VICTORIA — A farmer in northeast British Columbia is still hopeful that he’ll get to stay in his home, despite an announcement by BC Hydro that the company plans to seize the property to make way for a controversial hydroelectric project.
Jessica McDonald, BC Hydro’s president and CEO, said Monday that the company is expropriating Ken and Arlene Boon’s property to allow for the start of highway realignment work linked to the $8.8-billion Site C dam project.
The Boons must be out of their home by May 31, but they will be allowed to continue farming their land for two more years, McDonald said. The agreement allowing the Boons to stay on the property temporarily was not reached by consent but was signed last week by the family and the B.C. government, she said.
“We were not able to come to a consensual agreement with the Boons and so we have acquired their property through expropriation,” said McDonald at a Site C project briefing with reporters. “We have agreed with the Boons that they will remain in their home until the end of May and that they will have the rights and ability to continue farming the land for an additional two year period of time.”
Ken Boon said Monday that he and his wife have not turned over their property, but did sign an agreement that will allow them to stay as long as possible.
The process has been a frustrating lesson in what rights landowners actually have, said Boon, who leads a land owners’ group that has continuously protested the project and fought it in court with local First Nations.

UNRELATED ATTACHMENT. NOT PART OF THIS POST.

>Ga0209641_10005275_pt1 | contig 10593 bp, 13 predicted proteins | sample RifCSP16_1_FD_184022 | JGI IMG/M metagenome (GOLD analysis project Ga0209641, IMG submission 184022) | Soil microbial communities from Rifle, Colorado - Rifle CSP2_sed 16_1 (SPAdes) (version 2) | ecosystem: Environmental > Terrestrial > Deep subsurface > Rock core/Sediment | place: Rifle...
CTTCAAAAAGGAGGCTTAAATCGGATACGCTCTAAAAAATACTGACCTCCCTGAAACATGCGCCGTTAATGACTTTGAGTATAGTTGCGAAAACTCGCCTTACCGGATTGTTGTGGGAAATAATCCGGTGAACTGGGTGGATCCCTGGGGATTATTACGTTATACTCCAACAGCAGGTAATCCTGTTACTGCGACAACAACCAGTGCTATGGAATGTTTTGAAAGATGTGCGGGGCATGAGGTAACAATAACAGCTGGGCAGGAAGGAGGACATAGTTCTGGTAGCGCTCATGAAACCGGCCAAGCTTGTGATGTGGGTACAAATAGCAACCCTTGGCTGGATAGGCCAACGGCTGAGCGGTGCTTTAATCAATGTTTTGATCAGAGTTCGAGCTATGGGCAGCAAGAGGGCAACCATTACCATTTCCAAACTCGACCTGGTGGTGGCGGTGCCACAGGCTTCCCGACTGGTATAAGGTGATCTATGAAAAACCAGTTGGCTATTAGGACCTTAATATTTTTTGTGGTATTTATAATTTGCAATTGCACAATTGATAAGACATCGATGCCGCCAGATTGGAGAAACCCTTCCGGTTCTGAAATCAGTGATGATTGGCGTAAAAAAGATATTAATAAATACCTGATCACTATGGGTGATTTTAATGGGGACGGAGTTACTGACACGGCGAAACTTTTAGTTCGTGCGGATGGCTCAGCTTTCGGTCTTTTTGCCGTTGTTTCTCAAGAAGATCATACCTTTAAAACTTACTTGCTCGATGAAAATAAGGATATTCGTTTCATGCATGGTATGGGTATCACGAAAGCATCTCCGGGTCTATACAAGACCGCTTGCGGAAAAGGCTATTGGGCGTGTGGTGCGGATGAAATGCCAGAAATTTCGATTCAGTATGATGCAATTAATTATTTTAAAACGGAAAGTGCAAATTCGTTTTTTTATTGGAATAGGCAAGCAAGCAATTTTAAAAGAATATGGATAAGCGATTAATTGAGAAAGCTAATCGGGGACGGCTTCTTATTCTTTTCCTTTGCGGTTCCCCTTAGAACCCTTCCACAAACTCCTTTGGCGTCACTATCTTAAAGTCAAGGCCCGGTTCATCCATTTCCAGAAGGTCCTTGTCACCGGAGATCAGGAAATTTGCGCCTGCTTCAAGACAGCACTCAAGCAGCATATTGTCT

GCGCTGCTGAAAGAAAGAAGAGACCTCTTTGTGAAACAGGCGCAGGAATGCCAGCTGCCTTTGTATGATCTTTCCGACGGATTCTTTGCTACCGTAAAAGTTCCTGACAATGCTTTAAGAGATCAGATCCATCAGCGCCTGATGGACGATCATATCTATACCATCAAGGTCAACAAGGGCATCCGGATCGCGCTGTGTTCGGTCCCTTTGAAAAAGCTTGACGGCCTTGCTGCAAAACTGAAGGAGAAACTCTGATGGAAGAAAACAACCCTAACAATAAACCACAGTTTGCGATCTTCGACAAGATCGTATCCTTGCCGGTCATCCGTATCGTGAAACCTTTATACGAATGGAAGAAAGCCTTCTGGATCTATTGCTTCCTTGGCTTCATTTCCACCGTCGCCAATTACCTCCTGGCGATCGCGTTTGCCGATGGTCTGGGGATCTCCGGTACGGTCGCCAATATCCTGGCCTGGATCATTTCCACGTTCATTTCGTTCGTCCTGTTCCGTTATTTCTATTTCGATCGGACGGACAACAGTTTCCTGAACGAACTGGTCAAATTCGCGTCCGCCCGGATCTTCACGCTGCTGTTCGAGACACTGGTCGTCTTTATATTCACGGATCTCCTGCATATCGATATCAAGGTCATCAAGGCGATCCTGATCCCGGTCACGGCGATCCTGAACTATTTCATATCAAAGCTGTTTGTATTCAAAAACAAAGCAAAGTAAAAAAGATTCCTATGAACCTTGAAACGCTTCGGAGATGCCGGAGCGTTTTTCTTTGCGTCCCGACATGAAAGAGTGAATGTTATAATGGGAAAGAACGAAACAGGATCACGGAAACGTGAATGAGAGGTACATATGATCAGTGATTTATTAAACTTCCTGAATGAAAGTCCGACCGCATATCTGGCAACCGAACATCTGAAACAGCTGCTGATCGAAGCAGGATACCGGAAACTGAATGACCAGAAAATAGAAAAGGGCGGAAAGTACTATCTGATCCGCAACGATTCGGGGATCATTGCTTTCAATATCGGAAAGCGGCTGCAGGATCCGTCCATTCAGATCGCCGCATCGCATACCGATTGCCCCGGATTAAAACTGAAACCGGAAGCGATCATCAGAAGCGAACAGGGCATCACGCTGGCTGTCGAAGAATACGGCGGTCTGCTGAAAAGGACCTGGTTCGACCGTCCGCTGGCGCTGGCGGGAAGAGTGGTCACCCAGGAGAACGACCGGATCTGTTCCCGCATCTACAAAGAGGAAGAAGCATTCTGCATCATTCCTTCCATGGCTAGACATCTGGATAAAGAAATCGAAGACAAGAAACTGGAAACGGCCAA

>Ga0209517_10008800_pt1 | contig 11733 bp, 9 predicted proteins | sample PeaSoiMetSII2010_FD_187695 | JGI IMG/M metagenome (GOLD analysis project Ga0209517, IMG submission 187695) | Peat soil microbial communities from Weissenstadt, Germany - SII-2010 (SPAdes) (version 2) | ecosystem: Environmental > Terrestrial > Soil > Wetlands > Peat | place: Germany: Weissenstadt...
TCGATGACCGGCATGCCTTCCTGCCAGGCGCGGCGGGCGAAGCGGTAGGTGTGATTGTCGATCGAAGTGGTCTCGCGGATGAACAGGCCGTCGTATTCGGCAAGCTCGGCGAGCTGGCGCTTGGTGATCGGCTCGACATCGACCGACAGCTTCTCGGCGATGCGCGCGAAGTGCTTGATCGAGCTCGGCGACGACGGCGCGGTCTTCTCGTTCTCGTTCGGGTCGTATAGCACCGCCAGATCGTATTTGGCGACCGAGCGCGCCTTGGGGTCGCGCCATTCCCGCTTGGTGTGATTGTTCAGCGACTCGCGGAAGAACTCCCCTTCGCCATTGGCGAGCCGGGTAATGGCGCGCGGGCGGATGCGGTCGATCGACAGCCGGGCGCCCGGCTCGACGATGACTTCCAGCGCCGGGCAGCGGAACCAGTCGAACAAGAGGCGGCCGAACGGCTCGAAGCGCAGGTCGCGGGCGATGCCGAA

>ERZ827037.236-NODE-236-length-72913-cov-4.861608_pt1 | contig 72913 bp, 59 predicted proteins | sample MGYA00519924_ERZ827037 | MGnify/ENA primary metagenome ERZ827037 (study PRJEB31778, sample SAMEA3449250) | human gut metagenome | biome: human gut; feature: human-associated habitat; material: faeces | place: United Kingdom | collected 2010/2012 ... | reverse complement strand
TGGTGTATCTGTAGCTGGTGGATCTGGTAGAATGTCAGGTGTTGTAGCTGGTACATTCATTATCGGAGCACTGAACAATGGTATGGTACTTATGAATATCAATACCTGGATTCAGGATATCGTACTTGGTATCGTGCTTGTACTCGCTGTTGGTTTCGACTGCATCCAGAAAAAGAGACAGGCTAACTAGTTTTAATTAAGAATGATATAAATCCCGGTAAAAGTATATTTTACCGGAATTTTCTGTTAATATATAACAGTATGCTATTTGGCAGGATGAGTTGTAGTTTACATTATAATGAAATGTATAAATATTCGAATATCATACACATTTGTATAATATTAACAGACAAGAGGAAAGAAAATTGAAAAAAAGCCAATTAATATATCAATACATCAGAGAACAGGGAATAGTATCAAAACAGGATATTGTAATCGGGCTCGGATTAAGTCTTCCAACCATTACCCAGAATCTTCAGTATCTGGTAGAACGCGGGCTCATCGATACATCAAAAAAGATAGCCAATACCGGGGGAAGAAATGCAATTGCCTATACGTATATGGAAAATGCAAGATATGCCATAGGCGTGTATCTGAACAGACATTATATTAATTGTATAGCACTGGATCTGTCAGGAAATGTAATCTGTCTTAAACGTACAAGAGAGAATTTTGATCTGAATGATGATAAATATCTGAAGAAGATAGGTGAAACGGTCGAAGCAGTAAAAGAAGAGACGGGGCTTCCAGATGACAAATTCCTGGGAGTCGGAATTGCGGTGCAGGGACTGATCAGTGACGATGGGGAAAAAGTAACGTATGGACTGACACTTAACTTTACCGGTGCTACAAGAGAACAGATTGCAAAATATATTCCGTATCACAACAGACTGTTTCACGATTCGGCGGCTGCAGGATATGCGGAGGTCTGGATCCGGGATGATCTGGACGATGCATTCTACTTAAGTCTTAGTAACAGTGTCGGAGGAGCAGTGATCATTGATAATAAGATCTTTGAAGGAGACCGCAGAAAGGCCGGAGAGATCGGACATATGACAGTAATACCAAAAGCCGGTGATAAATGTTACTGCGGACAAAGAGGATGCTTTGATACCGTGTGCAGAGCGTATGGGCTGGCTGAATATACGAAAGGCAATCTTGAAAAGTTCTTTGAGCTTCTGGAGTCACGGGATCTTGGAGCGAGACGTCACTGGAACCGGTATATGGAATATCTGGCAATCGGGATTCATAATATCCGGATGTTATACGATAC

Site C will flood more than 5,500 hectares of land along the Peace River, creating an 83-kilometre-long reservoir and provide enough power to light up 400,000 homes. Project construction started in the summer of 2015 and is scheduled for completion in 2024.
Boon said the flooding will not only displace his family, but also destroy invaluable farmland.
“This valley is a treasure and there’s no need to be doing this. It’s really a crying shame,” he said.
McDonald said the value of the Boon expropriation will be subject to negotiations over the next year.
“It sets out that they have committed they won’t physically interfere with the project in any way, not just on their lands,” said McDonald.
If they do have to move come June, Ken Boon said he and his wife will re-locate to a converted schoolhouse on a small piece of property that they will be allowed to keep.
“We really haven’t mapped out our life, what we’re going to do after Site C, if it does carries on,” he said. “We’re still hopeful it’ll be stopped yet.”
Hydro recently reached consensual property agreements with six other landowners in the area to make room for the highway project. McDonald said Hydro also expropriated a parcel of vacant land.
Hydro officials also said about 30 homes in the Peace River Valley area near Fort St. John will be affected by the dam over the course of construction, but 20 of those can be moved to other locations within their property boundaries.
Dirk Meissner, The Canadian Press
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